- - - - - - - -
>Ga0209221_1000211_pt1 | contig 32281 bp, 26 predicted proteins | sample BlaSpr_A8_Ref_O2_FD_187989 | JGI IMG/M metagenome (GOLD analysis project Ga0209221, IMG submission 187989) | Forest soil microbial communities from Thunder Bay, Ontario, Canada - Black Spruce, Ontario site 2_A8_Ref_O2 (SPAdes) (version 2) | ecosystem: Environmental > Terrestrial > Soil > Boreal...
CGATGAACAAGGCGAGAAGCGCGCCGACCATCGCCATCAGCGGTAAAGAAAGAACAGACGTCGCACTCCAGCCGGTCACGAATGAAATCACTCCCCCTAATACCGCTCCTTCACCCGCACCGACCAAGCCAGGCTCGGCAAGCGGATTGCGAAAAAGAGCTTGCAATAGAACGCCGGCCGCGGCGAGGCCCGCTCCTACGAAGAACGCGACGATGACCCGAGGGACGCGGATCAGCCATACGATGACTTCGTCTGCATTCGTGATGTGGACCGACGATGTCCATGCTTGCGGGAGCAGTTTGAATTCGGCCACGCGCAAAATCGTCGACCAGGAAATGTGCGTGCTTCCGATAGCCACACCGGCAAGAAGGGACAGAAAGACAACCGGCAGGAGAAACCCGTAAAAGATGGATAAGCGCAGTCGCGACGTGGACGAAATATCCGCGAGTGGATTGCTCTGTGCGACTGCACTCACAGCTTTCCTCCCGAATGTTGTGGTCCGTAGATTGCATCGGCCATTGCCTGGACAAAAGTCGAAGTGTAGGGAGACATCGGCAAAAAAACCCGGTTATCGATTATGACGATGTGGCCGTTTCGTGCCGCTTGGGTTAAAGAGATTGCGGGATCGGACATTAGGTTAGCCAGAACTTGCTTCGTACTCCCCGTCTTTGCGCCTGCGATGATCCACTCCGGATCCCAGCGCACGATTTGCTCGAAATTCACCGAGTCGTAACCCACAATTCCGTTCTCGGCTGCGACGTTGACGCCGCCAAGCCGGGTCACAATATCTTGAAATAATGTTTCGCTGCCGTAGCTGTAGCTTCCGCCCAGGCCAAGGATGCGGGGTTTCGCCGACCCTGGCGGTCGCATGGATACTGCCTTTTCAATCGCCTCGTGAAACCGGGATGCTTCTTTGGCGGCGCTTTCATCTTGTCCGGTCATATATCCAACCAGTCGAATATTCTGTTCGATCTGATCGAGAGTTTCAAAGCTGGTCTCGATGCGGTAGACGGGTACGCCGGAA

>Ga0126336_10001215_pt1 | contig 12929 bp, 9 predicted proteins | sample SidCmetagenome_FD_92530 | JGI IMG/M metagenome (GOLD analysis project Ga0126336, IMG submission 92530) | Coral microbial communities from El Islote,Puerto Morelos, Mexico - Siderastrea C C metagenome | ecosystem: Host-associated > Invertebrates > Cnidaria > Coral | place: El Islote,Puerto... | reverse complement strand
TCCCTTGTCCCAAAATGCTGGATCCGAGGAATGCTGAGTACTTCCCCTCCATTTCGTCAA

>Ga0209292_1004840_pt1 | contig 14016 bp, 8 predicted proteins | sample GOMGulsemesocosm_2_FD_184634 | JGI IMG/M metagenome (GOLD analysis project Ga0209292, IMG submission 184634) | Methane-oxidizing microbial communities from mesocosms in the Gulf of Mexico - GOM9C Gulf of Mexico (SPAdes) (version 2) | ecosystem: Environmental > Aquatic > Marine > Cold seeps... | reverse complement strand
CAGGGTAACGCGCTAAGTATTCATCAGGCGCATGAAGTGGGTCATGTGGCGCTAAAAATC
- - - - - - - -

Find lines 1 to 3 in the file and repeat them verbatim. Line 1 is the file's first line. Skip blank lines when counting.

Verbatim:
>Ga0209221_1000211_pt1 | contig 32281 bp, 26 predicted proteins | sample BlaSpr_A8_Ref_O2_FD_187989 | JGI IMG/M metagenome (GOLD analysis project Ga0209221, IMG submission 187989) | Forest soil microbial communities from Thunder Bay, Ontario, Canada - Black Spruce, Ontario site 2_A8_Ref_O2 (SPAdes) (version 2) | ecosystem: Environmental > Terrestrial > Soil > Boreal...
CGATGAACAAGGCGAGAAGCGCGCCGACCATCGCCATCAGCGGTAAAGAAAGAACAGACGTCGCACTCCAGCCGGTCACGAATGAAATCACTCCCCCTAATACCGCTCCTTCACCCGCACCGACCAAGCCAGGCTCGGCAAGCGGATTGCGAAAAAGAGCTTGCAATAGAACGCCGGCCGCGGCGAGGCCCGCTCCTACGAAGAACGCGACGATGACCCGAGGGACGCGGATCAGCCATACGATGACTTCGTCTGCATTCGTGATGTGGACCGACGATGTCCATGCTTGCGGGAGCAGTTTGAATTCGGCCACGCGCAAAATCGTCGACCAGGAAATGTGCGTGCTTCCGATAGCCACACCGGCAAGAAGGGACAGAAAGACAACCGGCAGGAGAAACCCGTAAAAGATGGATAAGCGCAGTCGCGACGTGGACGAAATATCCGCGAGTGGATTGCTCTGTGCGACTGCACTCACAGCTTTCCTCCCGAATGTTGTGGTCCGTAGATTGCATCGGCCATTGCCTGGACAAAAGTCGAAGTGTAGGGAGACATCGGCAAAAAAACCCGGTTATCGATTATGACGATGTGGCCGTTTCGTGCCGCTTGGGTTAAAGAGATTGCGGGATCGGACATTAGGTTAGCCAGAACTTGCTTCGTACTCCCCGTCTTTGCGCCTGCGATGATCCACTCCGGATCCCAGCGCACGATTTGCTCGAAATTCACCGAGTCGTAACCCACAATTCCGTTCTCGGCTGCGACGTTGACGCCGCCAAGCCGGGTCACAATATCTTGAAATAATGTTTCGCTGCCGTAGCTGTAGCTTCCGCCCAGGCCAAGGATGCGGGGTTTCGCCGACCCTGGCGGTCGCATGGATACTGCCTTTTCAATCGCCTCGTGAAACCGGGATGCTTCTTTGGCGGCGCTTTCATCTTGTCCGGTCATATATCCAACCAGTCGAATATTCTGTTCGATCTGATCGAGAGTTTCAAAGCTGGTCTCGATGCGGTAGACGGGTACGCCGGAA

>Ga0126336_10001215_pt1 | contig 12929 bp, 9 predicted proteins | sample SidCmetagenome_FD_92530 | JGI IMG/M metagenome (GOLD analysis project Ga0126336, IMG submission 92530) | Coral microbial communities from El Islote,Puerto Morelos, Mexico - Siderastrea C C metagenome | ecosystem: Host-associated > Invertebrates > Cnidaria > Coral | place: El Islote,Puerto... | reverse complement strand